Unlike the Geek Squad agents that immediately jumped on the problems we presented to them, iYogi demanded we jump through some hoops first when we surfed to its website at 10:30 a.m. After clicking on the Chat Now button, we were prompted to enter our name, phone number, and e-mail address into a form. Then we were moved into a chat session with Jeenet Sorokhaibam, who asked about our PC problem.

After telling her about our webcam issues, she reminded us of the $139 annual subscription fee and asked if we’d like to proceed. We confirmed, and she told us she’d call back shortly to take our billing information, and to shuttle us to a technician who would work with us to handle the problem. She called back ten minutes later to take down our credit card information. Then she transferred us to an agent who would not give us his name when we asked for it twice. We were told “not to worry about it,” as he was “here to help.” That was a a bit disconcerting, but we pushed forward.

Similar to Geek Squad’s Anthony H., our iYogi agent initially went into Device Manager (after taking over our notebook using the iYogi Support Dock software) to suss out the webcam problem. But he skimmed right over the webcam listing and exited Device Manager. What should have been a near-instantaneous repair transformed in a 1-hour-and-45-minute phone call that we struggled to understand.

At one point we were on hold for more than half an hour. When he returned, he was quite curt, suggesting we find the webcam’s driver disk. Upon telling him we didn’t have it, he became noticeably frustrated; he then launched system restore and turned back the clock to a day before—overkill for a problem that could have been fixed in Device Manager.

Fortunately, the next technician that assisted us was far more efficient. Like Geek Squad’s Josh W., this iYogi agent (who also refused to give his name) verbally walked us through the act of setting up a Home Group (launching the program, creating a password, selecting files types) and streaming media from one notebook to another. It took 10 minutes total between the initial contact and our media being streamed from PC to PC. His Indian accent was far more comprehensible than his predecessor, which was welcome.

Paying $139 to fix our two minor problems seems excessive. Granted, iYogi covers one year of service, but there’s no guarantee that we’d actually need the coverage again. In addition, iYogi could better serve its customers if there were native English speakers on staff.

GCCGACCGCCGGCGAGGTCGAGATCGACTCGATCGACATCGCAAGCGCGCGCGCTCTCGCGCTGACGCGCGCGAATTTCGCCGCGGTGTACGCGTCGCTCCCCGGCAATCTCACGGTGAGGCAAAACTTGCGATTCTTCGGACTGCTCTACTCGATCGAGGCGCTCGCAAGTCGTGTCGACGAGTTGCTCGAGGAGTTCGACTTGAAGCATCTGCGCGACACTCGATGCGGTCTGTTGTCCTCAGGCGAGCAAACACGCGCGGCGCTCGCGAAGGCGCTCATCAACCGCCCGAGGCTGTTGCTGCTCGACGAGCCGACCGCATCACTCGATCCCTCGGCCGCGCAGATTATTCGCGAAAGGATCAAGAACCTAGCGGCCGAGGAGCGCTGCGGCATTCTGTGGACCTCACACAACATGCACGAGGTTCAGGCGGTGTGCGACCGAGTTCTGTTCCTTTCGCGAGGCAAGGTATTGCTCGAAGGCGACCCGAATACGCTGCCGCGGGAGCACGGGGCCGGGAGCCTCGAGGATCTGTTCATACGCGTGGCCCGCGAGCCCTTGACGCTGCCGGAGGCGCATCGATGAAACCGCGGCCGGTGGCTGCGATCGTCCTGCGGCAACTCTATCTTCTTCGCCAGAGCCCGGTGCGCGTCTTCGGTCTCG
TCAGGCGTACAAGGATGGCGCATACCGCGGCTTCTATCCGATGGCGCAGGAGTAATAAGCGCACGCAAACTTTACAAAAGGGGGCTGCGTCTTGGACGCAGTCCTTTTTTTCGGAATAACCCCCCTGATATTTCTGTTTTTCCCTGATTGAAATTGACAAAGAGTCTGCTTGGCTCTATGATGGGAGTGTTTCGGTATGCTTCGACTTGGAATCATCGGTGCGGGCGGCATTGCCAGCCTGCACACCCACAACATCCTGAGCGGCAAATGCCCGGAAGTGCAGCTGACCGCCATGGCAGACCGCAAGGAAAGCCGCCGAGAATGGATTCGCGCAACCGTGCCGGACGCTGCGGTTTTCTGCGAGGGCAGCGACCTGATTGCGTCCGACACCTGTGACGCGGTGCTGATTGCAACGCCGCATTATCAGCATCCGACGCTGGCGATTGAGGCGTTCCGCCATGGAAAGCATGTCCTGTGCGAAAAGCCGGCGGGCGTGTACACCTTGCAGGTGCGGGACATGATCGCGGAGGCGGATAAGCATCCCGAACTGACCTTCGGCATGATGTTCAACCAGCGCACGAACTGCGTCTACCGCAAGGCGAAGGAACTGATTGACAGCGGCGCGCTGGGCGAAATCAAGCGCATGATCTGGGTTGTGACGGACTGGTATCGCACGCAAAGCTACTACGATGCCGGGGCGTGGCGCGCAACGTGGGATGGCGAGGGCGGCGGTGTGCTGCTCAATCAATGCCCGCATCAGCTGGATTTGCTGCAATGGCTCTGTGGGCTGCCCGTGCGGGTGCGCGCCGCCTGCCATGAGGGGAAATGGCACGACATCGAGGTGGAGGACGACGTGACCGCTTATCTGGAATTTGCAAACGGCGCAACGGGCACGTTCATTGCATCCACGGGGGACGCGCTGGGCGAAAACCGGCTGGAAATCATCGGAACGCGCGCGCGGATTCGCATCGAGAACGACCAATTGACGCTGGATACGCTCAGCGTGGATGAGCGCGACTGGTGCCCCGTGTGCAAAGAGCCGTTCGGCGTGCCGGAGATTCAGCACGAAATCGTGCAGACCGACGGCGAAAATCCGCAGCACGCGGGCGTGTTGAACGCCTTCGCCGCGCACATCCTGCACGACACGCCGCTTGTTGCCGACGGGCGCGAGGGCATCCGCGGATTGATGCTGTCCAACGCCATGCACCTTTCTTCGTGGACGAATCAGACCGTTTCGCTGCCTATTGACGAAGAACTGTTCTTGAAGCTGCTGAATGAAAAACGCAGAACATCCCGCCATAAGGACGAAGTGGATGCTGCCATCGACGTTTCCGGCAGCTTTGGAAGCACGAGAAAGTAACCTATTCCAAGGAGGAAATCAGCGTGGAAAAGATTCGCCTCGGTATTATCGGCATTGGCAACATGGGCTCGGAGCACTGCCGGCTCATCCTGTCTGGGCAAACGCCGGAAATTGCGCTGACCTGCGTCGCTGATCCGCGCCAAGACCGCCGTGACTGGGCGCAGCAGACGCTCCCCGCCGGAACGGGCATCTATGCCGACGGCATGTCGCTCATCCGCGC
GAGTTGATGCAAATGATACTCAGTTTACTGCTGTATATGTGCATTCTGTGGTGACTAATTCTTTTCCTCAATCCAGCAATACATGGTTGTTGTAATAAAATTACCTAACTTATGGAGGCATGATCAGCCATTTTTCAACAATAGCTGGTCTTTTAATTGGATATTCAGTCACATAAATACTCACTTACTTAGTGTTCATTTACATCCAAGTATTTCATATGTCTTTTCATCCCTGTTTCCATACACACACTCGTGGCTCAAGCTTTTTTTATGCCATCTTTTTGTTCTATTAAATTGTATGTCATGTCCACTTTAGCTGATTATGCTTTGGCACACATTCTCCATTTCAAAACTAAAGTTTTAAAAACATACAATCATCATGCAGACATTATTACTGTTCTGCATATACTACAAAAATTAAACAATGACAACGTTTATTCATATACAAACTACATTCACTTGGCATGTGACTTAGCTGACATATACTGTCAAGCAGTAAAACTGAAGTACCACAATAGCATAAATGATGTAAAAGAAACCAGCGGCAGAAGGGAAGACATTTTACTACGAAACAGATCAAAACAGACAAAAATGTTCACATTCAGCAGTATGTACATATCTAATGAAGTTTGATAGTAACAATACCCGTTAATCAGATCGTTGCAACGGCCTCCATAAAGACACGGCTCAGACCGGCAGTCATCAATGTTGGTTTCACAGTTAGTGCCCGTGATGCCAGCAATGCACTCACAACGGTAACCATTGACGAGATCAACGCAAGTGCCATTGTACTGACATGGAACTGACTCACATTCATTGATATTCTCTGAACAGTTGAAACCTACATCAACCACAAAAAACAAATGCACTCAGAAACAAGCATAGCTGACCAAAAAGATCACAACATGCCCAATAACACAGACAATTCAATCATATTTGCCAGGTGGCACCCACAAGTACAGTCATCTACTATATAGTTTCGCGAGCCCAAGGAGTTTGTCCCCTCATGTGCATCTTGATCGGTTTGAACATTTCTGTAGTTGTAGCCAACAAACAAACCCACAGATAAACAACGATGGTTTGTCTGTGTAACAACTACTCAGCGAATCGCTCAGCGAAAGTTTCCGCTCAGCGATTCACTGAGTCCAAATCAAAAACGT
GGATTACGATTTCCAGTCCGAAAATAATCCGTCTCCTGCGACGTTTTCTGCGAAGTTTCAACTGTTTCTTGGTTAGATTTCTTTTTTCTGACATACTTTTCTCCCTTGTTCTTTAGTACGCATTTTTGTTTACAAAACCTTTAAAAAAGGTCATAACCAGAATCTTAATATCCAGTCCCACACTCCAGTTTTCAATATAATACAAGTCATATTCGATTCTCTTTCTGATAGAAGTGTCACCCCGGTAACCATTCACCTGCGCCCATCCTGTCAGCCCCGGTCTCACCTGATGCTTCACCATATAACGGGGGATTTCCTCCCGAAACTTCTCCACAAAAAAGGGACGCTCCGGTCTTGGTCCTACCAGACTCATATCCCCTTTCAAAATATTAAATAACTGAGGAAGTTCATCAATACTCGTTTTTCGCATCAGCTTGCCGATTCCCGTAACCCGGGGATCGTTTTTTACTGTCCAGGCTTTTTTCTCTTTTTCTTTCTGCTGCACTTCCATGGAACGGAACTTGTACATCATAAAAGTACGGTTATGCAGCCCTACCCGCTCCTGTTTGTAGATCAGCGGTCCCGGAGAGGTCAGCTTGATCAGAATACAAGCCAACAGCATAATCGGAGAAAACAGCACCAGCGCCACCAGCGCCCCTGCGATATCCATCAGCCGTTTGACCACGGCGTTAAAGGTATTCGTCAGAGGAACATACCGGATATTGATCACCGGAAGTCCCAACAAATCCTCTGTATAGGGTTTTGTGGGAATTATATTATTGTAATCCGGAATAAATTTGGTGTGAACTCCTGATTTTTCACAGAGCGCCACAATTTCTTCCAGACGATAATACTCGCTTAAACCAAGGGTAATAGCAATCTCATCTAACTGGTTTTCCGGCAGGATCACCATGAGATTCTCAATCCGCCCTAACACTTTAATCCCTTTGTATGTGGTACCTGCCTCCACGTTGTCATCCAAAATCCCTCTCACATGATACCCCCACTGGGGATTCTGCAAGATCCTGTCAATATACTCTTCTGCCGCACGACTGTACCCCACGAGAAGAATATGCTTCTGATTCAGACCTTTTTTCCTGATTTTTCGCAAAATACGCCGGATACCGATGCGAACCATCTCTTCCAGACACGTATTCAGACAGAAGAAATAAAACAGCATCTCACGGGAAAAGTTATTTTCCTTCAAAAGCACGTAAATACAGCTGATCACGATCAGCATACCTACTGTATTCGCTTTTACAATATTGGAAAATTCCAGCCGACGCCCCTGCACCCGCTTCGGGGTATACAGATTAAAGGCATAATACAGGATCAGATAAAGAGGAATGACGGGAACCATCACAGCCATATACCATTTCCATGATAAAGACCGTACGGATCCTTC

Third Party Tech Support Services Tested

Support.com

Support.com Report Card
Webcam Question15 Minutes (B+)
Win 7 Question 10 minutes (B)
Overall Grade B+

When we initially arrived on Support.com’s home page, we were a bit confused. Because the live chat button is tucked away in the upper-right portion of the screen, our eyes skimmed past it several times. After a few seconds, we clicked this option to enter the live chat with a Support.com Solution Engineer Tim at 10:00 a.m.

After entering our name and telephone number into an online form (there’s a button to initiate the chat positioned in the middle portion of the page), Tim asked us about our problem, and we related the story of our non-functional webcam. He broke down the various tech support plans available, and then took our billing information after we selected the monthly option. Then Tim gave us a link, which we used to download the remote access software.

Tim instructed us to launch the webcam, which brought up the expected error. He accessed the system, and found his way to the Device Manager, where he reactivated the camera. He asked us how this may have happened, and when we responded that we didn’t know, he wisely observed that it looked like it was done on purpose, warning us that someone may have been pulling a prank. The entire process took just under 15 minutes.

When we returned to Support.com again at 6:00 p.m., Steven stepped up to the challenge of solving our fabricated streaming problem. He correctly walked us through the steps necessary to set up a Home Group by launching the program, creating a password, and selecting file types to be streamed. The time taken from the initial contact to the music being streamed from system to system was 10 minutes.

Similar to our experience with iYogi, we felt we paid too much for the relative quick fixes offered by Support.com. We much preferred Geek Squad’s approach to tech support, which saved us money by not billing us for simple repairs. Still, Support.com’s one-time repair and monthly options offer considerably more flexibility than iYogi, and the tech support team consists of friendly, native English speakers.

Third Party Tech Support Services Tested

Overall Verdict

Final Grades
Geek SquadA
iYogiC
Support.com B+

Third-party tech support is an excellent tool for those leery about independently tinkering with their notebooks. The type of service that you should purchase, however, varies based on your needs. If you frequently find yourself in need of assistance, iYogi’s $139 annual subscription will pay for itself in just a few calls (if you’re willing to deal with potential communications problems and have some time to kill). Those not willing to deal with those headaches may prefer Support.com’s more expensive unlimited service plan ($199 annually).

Geek Squad and Support.com will probably be more to your liking if you rarely need tech support, as they offer low-cost one-time fixes. Support.com was faster than Geek Squad overall, but the edge goes to Best Buy’s service because they were willing to fix our specific problems on the house.

Third Party Tech Support Services Tested